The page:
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 Institut de Soudure has surveyed a Roman statue found in the river Rhône


 Institut de Soudure and C2MRF have been working together for more than two years to penetrate the welding secrets of the great bronzes from ancient times.

​The research and restoration centre for French museums (Centre de recherche et de restauration des musées de France = C2RMF) has conducted in-depth studies on two ancient bronze statues discovered in 2007 in the Rhône, at Arles: a Captive, knee to the ground and hands pinioned behind his back and a Victory in gilded bronze. These studies provide hitherto unknown details on the techniques used to produce large bronze statuary in ancient times.

With regard to the Captive, the Institut de Soudure has employed modern multi-element ultrasound methods for a better understanding of how the statue's different parts were assembled.

In fact, the metal-worker chose to cut this work up into six parts (the head, the body and the four limbs), using primary castings obtained by the indirect lost wax casting process.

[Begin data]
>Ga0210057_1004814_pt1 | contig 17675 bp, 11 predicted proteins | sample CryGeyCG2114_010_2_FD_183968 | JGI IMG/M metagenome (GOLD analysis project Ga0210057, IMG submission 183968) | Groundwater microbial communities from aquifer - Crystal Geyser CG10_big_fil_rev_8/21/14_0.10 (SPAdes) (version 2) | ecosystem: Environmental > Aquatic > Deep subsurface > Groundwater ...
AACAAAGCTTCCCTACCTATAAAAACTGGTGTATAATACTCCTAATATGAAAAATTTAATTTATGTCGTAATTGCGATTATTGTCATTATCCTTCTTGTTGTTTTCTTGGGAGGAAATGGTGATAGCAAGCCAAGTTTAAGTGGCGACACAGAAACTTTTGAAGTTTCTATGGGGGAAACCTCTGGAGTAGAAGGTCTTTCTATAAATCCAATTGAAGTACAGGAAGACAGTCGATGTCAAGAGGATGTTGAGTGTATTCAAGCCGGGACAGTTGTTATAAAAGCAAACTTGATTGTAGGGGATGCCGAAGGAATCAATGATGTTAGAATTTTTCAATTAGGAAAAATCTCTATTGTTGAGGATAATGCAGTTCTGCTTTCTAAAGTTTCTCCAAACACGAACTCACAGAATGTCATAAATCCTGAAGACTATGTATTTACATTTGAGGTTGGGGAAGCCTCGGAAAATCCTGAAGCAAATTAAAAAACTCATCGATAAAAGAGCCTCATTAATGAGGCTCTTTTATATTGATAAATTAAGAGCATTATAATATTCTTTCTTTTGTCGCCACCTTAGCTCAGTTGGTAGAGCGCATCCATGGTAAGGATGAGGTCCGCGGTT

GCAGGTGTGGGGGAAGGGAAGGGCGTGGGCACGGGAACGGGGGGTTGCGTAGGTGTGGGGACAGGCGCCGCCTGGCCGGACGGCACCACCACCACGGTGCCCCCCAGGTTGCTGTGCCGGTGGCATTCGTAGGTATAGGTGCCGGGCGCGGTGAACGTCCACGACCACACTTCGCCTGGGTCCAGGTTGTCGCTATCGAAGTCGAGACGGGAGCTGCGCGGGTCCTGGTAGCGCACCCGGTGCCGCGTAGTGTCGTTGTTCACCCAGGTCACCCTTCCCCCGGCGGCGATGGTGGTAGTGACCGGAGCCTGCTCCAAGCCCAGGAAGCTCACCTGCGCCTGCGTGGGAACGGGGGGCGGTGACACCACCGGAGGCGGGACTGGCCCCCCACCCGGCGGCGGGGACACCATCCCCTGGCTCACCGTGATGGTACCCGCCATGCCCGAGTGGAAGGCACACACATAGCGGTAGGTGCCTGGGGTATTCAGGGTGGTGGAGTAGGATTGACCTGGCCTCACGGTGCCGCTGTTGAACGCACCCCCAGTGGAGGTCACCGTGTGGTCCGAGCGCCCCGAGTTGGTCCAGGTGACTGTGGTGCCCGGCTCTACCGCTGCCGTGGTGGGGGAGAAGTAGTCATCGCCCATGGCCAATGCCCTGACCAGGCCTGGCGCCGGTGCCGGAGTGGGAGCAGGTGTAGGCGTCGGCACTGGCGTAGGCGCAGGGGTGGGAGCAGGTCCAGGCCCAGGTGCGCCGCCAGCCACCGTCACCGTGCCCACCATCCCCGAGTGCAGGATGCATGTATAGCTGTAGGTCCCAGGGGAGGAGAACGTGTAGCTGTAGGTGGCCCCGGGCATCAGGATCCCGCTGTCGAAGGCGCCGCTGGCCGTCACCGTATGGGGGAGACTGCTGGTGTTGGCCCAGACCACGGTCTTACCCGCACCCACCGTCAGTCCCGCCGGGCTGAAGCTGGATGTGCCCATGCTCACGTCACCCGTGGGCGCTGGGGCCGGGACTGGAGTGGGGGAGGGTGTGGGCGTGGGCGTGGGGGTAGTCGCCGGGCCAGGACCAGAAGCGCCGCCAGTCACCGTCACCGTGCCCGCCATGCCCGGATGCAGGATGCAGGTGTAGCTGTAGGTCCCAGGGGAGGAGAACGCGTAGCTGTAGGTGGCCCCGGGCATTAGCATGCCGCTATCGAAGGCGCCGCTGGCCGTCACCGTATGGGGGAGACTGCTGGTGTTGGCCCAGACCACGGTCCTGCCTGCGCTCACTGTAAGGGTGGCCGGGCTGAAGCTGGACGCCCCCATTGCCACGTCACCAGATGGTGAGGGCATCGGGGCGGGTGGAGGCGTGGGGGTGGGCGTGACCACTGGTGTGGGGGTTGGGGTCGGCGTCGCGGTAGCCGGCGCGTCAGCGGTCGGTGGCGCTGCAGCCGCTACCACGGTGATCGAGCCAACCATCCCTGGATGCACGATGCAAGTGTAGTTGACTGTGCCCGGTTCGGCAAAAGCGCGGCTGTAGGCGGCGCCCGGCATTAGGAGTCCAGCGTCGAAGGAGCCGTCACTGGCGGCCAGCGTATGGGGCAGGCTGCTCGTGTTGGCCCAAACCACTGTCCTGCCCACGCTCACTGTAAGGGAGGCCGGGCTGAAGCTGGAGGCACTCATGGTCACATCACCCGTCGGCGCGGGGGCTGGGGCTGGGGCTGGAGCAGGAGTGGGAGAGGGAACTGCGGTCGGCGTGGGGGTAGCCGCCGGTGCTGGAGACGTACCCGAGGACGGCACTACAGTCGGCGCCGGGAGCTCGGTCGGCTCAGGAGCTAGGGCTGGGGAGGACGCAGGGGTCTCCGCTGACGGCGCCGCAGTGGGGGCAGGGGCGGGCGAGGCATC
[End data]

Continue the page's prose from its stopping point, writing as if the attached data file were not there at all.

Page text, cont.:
The six parts were then assembled together using a particularly spectacular process for which the know-how has been totally forgotten since those times: welding by fusion of liquid bronze. A secondary casting of bronze is then carried out in a space arranged between the two parts to be joined, with the welding being achieved by local fusion of the edges. Analyses by the Institut de Soudure have highlighted these joins in the form of seam welds punctuated with troughs (areas where the welding metal has accumulated).

The discovery of this technique for putting together large statuary in ancient times is relatively recent and opens up a whole new field of interest for archaeologists and welders.

Alongside the local museum Arles Antique, C2RMF has co-produced a film retracing the discoveries made on the techniques of casting, welding and gilding used on large bronzes in ancient times. This video is shown during the exhibition "Arles, Record of the Rhône, Twenty years of underwater excavations" at the Louvre museum. It can also be viewed on the websites of C2RMF and the local museum Arles Antique.


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